Risk Management: Inventory of Assets

Newcomers to the field of IT get so enthralled with having fun implementing new technologies that they neglect some of the most important details to keep from getting fired.  IT is a fun career but most IT employees should remember they theoretically hold the keys to the kingdom.  This kind of knowledge requires planning for unexpected situations.

For instance, let’s assume you are in an office of 15 to 30 people and only have a few servers.  You should try playing the ‘what if’ game.  What if someone stole servers after-hours?  Would you know the details of those servers, the amount of RAM, the number of cores, the applications installed?  If you were gone on vacation when the servers were stolen, how would your co-workers carry on?  Would they have enough details documented to order new servers without having to bother you?  This is just one scenario with a very limited risk factor, but it shows the possibilities involved and how the IT department of one or two would need backup.  Factor in worst case scenarios too.  Imagine what you would do if the building burned down and you had no knowledge of your servers.  You would literally be starting from scratch.

portsec_assetsampleThe first and most important step to detailing a backup plan is identifying your equipment (aka: assets in the accounting world).  There is no need to waste time starting from scratch.  Choose a template like the “Minimum Information Inventory Template” found at the following link:


Detail your servers and other pertinent information which is requested in this spreadsheet template.  But remember, that is only the first step.  Step two:  store the spreadsheet on a secured file share that is backed up to the cloud or some form of remote storage.  These are important details and should only be shared amongst you and your backup employee.  Step three: cross-train with your co-worker.  In the case you are an IT department of one person, this is the time where you either delegate backup duties to a non-IT person or have an outside contractor on standby.  Someone else needs to be available so you are not bombarded with requests.  Communication between staff will make your job a lot easier.


*Originally posted through the PortSec blogger.

Set One and Done

Windows based systems use a security measure known as Discretionary Access Control or DAC for short.  By default, the DAC method puts the user 100% in control of the system making him or her able to set security controls on folder and file permissions.  Windows 7 is an example of a DAC system that makes the first user who boots the PC an administrative user out of the box.  It is very common for the network administrator of many small offices to give the data owner, PC user in many cases, full access to the computer by making him a computer administrator through the Manage Computer snap-in.  The problem with this change comes when a user accidentally or intentionally deletes or changes computer files without the knowledge of the true network administrator.  Even more problematic is when the local drive is shared to other computers leaving the network users to delete or change data on a network drive without knowledge of other computer users or PC administrator.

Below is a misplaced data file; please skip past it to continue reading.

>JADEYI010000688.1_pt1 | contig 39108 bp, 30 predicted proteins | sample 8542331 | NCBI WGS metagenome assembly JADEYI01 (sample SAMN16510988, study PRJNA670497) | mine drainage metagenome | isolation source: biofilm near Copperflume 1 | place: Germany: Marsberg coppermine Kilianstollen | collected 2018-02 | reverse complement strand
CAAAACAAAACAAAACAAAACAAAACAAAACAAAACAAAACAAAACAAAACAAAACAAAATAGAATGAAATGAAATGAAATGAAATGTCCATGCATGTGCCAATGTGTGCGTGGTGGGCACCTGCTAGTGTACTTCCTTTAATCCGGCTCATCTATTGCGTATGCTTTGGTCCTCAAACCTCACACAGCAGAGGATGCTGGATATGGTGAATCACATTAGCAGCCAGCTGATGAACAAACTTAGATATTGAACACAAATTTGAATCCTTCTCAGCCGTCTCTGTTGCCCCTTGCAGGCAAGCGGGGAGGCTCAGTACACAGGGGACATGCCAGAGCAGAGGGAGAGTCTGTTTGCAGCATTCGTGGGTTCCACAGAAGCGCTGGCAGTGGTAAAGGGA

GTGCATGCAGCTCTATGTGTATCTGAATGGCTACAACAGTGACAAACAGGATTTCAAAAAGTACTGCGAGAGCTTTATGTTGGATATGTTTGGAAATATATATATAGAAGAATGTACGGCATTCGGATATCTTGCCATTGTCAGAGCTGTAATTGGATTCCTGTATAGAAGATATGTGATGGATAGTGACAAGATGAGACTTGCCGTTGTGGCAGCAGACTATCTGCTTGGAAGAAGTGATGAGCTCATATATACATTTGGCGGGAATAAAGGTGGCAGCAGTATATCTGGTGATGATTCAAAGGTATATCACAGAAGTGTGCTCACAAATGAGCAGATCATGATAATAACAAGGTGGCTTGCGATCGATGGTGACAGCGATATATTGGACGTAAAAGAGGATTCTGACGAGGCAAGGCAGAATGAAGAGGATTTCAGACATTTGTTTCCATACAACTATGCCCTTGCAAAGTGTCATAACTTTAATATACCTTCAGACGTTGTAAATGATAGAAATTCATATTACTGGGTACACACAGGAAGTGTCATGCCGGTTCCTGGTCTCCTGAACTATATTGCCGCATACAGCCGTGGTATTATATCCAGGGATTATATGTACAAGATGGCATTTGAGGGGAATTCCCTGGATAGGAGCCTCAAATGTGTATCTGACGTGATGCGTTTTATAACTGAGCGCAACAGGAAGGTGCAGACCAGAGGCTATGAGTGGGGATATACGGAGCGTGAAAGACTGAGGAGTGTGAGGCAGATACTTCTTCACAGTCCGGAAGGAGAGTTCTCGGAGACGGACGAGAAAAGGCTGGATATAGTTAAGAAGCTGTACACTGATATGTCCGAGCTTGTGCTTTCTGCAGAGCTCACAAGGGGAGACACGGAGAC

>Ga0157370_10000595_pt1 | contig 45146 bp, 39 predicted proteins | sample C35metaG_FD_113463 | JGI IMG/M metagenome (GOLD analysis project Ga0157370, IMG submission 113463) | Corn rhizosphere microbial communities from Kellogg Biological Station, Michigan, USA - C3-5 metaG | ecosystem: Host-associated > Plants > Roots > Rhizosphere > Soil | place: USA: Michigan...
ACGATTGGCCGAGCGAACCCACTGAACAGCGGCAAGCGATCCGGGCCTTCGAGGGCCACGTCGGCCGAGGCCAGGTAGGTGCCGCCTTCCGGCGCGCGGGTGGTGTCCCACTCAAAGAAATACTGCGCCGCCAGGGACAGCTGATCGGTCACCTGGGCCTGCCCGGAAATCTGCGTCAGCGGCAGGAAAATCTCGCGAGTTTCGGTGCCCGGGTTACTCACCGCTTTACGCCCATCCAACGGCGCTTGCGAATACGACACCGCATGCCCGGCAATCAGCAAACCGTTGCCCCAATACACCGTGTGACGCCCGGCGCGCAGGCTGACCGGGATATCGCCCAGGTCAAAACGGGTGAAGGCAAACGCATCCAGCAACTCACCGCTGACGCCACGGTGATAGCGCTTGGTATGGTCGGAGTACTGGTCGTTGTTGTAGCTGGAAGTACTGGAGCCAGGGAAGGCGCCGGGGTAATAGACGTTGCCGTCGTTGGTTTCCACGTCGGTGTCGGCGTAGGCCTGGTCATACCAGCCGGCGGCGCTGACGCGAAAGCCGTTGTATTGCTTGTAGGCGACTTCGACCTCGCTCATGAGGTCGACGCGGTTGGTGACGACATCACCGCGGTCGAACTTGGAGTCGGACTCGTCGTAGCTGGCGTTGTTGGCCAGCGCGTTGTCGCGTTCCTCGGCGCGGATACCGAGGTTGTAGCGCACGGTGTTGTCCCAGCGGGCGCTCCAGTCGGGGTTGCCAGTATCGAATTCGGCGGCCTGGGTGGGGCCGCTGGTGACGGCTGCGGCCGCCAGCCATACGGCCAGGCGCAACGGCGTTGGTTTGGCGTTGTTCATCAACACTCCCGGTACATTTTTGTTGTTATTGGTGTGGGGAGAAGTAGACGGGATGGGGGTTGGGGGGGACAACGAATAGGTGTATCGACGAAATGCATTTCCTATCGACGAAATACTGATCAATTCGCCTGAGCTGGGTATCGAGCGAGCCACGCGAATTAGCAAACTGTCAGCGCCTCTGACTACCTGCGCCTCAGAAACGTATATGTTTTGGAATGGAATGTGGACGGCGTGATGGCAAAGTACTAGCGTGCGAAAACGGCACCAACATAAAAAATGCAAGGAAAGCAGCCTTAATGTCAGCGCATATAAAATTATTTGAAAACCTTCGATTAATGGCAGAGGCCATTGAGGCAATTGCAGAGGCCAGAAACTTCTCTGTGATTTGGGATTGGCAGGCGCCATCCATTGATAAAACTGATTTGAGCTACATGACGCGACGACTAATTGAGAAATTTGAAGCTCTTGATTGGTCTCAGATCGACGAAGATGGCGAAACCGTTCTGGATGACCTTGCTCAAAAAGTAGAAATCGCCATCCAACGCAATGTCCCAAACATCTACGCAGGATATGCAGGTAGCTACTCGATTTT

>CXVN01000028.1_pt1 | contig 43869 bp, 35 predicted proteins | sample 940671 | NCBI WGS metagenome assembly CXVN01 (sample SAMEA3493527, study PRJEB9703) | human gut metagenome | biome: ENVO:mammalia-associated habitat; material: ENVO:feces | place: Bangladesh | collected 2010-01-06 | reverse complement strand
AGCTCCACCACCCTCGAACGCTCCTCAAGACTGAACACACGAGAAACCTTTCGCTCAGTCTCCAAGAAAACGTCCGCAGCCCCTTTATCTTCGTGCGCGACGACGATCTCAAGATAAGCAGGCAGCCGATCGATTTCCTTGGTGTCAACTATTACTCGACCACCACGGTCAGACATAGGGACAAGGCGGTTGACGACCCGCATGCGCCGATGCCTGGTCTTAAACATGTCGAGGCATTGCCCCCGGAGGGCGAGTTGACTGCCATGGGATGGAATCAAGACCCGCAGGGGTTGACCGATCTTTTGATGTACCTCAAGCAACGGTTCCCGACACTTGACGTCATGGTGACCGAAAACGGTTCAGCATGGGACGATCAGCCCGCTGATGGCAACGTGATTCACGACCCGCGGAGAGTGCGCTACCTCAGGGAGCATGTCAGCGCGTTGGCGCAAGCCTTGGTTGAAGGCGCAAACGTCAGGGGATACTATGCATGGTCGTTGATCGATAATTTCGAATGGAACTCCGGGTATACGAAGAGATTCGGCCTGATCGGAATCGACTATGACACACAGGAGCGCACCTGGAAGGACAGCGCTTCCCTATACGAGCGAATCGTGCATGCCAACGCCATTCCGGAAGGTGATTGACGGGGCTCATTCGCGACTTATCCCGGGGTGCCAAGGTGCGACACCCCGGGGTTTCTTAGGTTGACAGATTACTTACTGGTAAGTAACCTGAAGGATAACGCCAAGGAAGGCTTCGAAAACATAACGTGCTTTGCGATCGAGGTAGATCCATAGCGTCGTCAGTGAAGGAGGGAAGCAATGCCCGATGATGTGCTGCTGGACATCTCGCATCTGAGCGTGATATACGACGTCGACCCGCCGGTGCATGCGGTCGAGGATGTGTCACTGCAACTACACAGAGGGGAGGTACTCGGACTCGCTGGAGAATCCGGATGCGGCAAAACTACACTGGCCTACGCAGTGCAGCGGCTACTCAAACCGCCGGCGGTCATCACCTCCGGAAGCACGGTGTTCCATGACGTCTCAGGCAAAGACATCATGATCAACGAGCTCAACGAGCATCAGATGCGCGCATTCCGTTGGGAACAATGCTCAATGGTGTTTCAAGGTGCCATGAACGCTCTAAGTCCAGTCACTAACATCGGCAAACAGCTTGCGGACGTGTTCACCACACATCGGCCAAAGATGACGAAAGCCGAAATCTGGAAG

portsec_gpThe answer to these problems requires research and planning of ways to lock down computers, but the effort can save the network administrator of a small office a lot of time on the backend.  For one, it is safer to control the DAC permissions at a parent level through use of group policies which affect the organization at a global level.  The overview of policies involves setting restrictions for one PC in one place then copying those same restrictions to all computers that log on the domain.  This requires a Windows Server serving as a domain controller and a few internet searches related to group policies.  The domain controller administrator will need to ensure that all network computers are logging on to the domain controller where restrictions are added.  He’ll also need to ensure the restrictions are passed on to, or applied, to the PC through group policy changes.

DAC permissions can be enforced by group policy, but users will still need access to the internet.  A secured PC with full internet access is a contradiction since most viruses and malware are spread using the internet.  This can be fixed through group policy tightening of internet access restrictions in addition to other safety tools like antivirus and real-time access scanning of internet traffic.  If internet security is extremely important, use a proxy server to allow only certain website access.